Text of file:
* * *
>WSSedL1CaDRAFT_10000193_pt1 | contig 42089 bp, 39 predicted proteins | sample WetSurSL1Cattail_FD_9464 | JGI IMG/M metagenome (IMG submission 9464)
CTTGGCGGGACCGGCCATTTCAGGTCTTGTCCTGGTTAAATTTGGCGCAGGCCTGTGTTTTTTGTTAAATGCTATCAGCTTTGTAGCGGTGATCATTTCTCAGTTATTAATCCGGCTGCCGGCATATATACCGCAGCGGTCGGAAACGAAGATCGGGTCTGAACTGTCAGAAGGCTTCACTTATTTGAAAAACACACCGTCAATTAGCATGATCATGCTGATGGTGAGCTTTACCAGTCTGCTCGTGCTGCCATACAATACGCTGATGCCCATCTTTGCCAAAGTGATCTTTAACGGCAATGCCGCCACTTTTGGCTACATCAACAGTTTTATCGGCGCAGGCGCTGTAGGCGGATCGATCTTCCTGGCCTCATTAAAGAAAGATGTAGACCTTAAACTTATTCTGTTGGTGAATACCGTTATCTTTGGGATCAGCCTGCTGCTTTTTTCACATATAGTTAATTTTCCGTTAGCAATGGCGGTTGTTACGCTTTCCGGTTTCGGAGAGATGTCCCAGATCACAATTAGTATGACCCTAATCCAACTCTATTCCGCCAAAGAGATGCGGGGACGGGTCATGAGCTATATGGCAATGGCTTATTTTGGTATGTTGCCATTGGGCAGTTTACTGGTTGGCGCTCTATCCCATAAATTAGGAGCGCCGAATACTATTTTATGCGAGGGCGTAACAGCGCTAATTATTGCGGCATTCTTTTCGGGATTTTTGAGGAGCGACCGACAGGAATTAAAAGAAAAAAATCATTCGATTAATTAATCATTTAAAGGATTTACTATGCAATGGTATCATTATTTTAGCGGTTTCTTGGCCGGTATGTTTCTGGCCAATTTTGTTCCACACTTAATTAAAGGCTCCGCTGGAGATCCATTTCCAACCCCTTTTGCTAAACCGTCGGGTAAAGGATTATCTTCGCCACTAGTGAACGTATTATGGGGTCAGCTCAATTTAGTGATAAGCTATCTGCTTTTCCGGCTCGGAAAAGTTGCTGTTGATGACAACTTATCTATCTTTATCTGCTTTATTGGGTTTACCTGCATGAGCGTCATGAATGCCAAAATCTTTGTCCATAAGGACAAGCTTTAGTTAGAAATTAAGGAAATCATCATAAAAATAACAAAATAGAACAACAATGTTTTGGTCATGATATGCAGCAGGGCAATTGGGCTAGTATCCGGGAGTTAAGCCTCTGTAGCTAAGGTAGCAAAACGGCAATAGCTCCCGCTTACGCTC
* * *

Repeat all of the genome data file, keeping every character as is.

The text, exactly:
>WSSedL1CaDRAFT_10000193_pt1 | contig 42089 bp, 39 predicted proteins | sample WetSurSL1Cattail_FD_9464 | JGI IMG/M metagenome (IMG submission 9464)
CTTGGCGGGACCGGCCATTTCAGGTCTTGTCCTGGTTAAATTTGGCGCAGGCCTGTGTTTTTTGTTAAATGCTATCAGCTTTGTAGCGGTGATCATTTCTCAGTTATTAATCCGGCTGCCGGCATATATACCGCAGCGGTCGGAAACGAAGATCGGGTCTGAACTGTCAGAAGGCTTCACTTATTTGAAAAACACACCGTCAATTAGCATGATCATGCTGATGGTGAGCTTTACCAGTCTGCTCGTGCTGCCATACAATACGCTGATGCCCATCTTTGCCAAAGTGATCTTTAACGGCAATGCCGCCACTTTTGGCTACATCAACAGTTTTATCGGCGCAGGCGCTGTAGGCGGATCGATCTTCCTGGCCTCATTAAAGAAAGATGTAGACCTTAAACTTATTCTGTTGGTGAATACCGTTATCTTTGGGATCAGCCTGCTGCTTTTTTCACATATAGTTAATTTTCCGTTAGCAATGGCGGTTGTTACGCTTTCCGGTTTCGGAGAGATGTCCCAGATCACAATTAGTATGACCCTAATCCAACTCTATTCCGCCAAAGAGATGCGGGGACGGGTCATGAGCTATATGGCAATGGCTTATTTTGGTATGTTGCCATTGGGCAGTTTACTGGTTGGCGCTCTATCCCATAAATTAGGAGCGCCGAATACTATTTTATGCGAGGGCGTAACAGCGCTAATTATTGCGGCATTCTTTTCGGGATTTTTGAGGAGCGACCGACAGGAATTAAAAGAAAAAAATCATTCGATTAATTAATCATTTAAAGGATTTACTATGCAATGGTATCATTATTTTAGCGGTTTCTTGGCCGGTATGTTTCTGGCCAATTTTGTTCCACACTTAATTAAAGGCTCCGCTGGAGATCCATTTCCAACCCCTTTTGCTAAACCGTCGGGTAAAGGATTATCTTCGCCACTAGTGAACGTATTATGGGGTCAGCTCAATTTAGTGATAAGCTATCTGCTTTTCCGGCTCGGAAAAGTTGCTGTTGATGACAACTTATCTATCTTTATCTGCTTTATTGGGTTTACCTGCATGAGCGTCATGAATGCCAAAATCTTTGTCCATAAGGACAAGCTTTAGTTAGAAATTAAGGAAATCATCATAAAAATAACAAAATAGAACAACAATGTTTTGGTCATGATATGCAGCAGGGCAATTGGGCTAGTATCCGGGAGTTAAGCCTCTGTAGCTAAGGTAGCAAAACGGCAATAGCTCCCGCTTACGCTC